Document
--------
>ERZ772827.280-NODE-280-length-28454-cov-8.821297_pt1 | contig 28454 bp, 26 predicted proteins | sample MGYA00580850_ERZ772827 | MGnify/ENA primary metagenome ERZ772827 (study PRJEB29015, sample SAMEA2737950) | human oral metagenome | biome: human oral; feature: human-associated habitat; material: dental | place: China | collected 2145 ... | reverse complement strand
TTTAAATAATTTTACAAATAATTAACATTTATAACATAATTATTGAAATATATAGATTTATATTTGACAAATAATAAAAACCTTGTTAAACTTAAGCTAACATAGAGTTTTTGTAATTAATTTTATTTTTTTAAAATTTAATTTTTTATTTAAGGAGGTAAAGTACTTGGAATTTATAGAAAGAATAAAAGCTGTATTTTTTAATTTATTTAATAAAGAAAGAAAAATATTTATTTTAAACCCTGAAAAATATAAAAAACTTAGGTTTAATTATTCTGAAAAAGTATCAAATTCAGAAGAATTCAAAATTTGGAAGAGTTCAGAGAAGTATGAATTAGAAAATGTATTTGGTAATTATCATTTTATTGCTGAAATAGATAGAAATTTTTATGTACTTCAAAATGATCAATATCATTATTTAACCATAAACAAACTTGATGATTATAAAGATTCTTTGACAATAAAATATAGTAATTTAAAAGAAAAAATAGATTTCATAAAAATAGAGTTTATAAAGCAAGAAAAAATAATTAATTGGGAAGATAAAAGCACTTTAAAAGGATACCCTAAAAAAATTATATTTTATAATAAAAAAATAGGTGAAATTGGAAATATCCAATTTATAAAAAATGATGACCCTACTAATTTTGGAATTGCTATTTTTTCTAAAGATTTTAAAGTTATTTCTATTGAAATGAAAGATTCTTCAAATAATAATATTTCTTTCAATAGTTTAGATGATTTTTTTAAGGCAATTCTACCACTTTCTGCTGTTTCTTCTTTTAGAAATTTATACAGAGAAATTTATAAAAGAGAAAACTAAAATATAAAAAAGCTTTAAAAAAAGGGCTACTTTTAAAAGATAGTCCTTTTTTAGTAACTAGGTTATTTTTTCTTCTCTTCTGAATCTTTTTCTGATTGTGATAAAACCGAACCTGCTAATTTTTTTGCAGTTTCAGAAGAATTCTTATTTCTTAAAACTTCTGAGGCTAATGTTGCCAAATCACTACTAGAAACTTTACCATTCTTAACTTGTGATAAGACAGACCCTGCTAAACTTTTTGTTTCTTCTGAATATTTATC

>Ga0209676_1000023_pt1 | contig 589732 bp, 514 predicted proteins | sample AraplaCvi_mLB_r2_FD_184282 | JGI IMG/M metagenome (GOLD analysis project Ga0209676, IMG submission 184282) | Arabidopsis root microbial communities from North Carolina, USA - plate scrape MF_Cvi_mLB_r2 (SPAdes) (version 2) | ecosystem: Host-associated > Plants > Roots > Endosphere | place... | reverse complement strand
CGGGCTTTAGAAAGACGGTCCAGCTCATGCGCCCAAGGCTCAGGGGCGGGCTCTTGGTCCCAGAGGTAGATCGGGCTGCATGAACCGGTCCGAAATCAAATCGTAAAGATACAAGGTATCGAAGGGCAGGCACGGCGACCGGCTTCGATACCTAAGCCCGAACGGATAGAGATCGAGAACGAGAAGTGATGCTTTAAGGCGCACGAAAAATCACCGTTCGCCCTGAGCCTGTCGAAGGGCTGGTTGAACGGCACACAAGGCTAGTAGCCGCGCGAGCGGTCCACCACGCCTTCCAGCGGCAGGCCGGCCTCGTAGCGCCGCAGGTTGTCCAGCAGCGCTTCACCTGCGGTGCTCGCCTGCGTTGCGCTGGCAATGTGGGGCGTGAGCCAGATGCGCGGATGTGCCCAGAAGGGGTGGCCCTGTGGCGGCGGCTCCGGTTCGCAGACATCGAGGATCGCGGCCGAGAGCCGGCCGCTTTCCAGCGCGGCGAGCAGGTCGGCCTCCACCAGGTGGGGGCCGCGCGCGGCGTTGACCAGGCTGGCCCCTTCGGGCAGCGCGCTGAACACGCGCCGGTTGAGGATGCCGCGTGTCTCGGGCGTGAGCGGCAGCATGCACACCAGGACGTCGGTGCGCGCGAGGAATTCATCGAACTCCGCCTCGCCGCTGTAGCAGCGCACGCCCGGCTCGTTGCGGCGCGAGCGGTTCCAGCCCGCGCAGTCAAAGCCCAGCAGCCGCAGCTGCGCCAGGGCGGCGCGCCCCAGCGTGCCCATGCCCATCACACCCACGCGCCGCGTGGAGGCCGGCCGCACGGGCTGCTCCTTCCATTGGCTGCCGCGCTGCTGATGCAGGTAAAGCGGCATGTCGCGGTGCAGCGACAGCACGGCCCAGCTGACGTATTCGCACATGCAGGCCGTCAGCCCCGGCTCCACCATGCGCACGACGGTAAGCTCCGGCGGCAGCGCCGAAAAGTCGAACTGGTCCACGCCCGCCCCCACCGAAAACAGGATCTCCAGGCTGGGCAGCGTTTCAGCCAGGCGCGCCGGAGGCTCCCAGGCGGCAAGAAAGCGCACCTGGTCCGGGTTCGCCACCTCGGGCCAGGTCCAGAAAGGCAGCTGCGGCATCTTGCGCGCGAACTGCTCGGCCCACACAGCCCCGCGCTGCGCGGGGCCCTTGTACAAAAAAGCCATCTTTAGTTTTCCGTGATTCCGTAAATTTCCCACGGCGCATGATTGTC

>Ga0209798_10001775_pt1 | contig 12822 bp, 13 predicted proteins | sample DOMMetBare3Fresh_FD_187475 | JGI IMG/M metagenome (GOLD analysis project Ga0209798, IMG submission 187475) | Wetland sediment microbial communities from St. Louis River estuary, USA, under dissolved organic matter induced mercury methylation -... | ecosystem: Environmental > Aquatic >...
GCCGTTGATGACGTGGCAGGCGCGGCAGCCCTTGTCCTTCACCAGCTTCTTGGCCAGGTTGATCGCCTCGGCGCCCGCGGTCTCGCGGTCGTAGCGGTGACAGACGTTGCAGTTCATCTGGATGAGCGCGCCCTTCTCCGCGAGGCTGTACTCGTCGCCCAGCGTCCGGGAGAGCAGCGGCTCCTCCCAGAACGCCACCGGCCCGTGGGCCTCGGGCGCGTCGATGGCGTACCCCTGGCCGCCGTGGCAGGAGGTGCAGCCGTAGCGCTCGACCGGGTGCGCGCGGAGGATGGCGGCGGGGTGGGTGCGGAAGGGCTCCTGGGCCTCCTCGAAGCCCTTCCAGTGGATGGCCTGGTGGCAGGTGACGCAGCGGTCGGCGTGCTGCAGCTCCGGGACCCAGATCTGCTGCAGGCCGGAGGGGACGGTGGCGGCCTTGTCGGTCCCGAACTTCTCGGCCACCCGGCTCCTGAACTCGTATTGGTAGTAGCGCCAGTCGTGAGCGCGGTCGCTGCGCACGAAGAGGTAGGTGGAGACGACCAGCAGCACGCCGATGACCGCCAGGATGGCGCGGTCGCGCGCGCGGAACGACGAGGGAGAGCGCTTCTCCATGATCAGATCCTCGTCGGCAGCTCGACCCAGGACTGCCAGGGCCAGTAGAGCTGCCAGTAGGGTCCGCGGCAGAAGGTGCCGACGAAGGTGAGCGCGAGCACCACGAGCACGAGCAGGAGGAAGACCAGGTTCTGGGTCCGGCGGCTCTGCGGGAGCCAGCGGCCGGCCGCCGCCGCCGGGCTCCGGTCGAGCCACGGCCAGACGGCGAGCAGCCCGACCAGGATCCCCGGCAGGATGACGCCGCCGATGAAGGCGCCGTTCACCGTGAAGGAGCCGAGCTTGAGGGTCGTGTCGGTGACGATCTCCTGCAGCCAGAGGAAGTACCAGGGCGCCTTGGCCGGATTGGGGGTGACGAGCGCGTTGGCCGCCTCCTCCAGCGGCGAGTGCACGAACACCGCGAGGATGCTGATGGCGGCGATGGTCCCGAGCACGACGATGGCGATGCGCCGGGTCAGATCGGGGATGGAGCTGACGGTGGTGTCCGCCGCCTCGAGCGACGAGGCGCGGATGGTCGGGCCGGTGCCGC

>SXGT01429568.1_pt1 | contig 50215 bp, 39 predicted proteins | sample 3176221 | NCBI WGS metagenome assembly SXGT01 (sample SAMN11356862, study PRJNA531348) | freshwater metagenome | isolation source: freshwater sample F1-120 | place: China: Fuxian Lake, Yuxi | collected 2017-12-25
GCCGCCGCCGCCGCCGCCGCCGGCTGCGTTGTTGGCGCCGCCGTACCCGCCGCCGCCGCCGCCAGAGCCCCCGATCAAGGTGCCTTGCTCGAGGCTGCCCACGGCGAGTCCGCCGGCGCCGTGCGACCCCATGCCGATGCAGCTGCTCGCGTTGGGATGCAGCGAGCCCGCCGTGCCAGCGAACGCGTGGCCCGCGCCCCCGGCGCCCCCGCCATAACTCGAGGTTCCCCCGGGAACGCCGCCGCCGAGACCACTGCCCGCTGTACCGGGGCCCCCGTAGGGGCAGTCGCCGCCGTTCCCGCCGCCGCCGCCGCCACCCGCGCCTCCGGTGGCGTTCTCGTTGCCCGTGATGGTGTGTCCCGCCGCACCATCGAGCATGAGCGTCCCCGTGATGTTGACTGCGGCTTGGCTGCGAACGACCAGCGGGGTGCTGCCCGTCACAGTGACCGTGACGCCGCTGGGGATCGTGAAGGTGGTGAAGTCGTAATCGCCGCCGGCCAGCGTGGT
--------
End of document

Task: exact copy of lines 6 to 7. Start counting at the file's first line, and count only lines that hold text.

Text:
GCCGTTGATGACGTGGCAGGCGCGGCAGCCCTTGTCCTTCACCAGCTTCTTGGCCAGGTTGATCGCCTCGGCGCCCGCGGTCTCGCGGTCGTAGCGGTGACAGACGTTGCAGTTCATCTGGATGAGCGCGCCCTTCTCCGCGAGGCTGTACTCGTCGCCCAGCGTCCGGGAGAGCAGCGGCTCCTCCCAGAACGCCACCGGCCCGTGGGCCTCGGGCGCGTCGATGGCGTACCCCTGGCCGCCGTGGCAGGAGGTGCAGCCGTAGCGCTCGACCGGGTGCGCGCGGAGGATGGCGGCGGGGTGGGTGCGGAAGGGCTCCTGGGCCTCCTCGAAGCCCTTCCAGTGGATGGCCTGGTGGCAGGTGACGCAGCGGTCGGCGTGCTGCAGCTCCGGGACCCAGATCTGCTGCAGGCCGGAGGGGACGGTGGCGGCCTTGTCGGTCCCGAACTTCTCGGCCACCCGGCTCCTGAACTCGTATTGGTAGTAGCGCCAGTCGTGAGCGCGGTCGCTGCGCACGAAGAGGTAGGTGGAGACGACCAGCAGCACGCCGATGACCGCCAGGATGGCGCGGTCGCGCGCGCGGAACGACGAGGGAGAGCGCTTCTCCATGATCAGATCCTCGTCGGCAGCTCGACCCAGGACTGCCAGGGCCAGTAGAGCTGCCAGTAGGGTCCGCGGCAGAAGGTGCCGACGAAGGTGAGCGCGAGCACCACGAGCACGAGCAGGAGGAAGACCAGGTTCTGGGTCCGGCGGCTCTGCGGGAGCCAGCGGCCGGCCGCCGCCGCCGGGCTCCGGTCGAGCCACGGCCAGACGGCGAGCAGCCCGACCAGGATCCCCGGCAGGATGACGCCGCCGATGAAGGCGCCGTTCACCGTGAAGGAGCCGAGCTTGAGGGTCGTGTCGGTGACGATCTCCTGCAGCCAGAGGAAGTACCAGGGCGCCTTGGCCGGATTGGGGGTGACGAGCGCGTTGGCCGCCTCCTCCAGCGGCGAGTGCACGAACACCGCGAGGATGCTGATGGCGGCGATGGTCCCGAGCACGACGATGGCGATGCGCCGGGTCAGATCGGGGATGGAGCTGACGGTGGTGTCCGCCGCCTCGAGCGACGAGGCGCGGATGGTCGGGCCGGTGCCGC

>SXGT01429568.1_pt1 | contig 50215 bp, 39 predicted proteins | sample 3176221 | NCBI WGS metagenome assembly SXGT01 (sample SAMN11356862, study PRJNA531348) | freshwater metagenome | isolation source: freshwater sample F1-120 | place: China: Fuxian Lake, Yuxi | collected 2017-12-25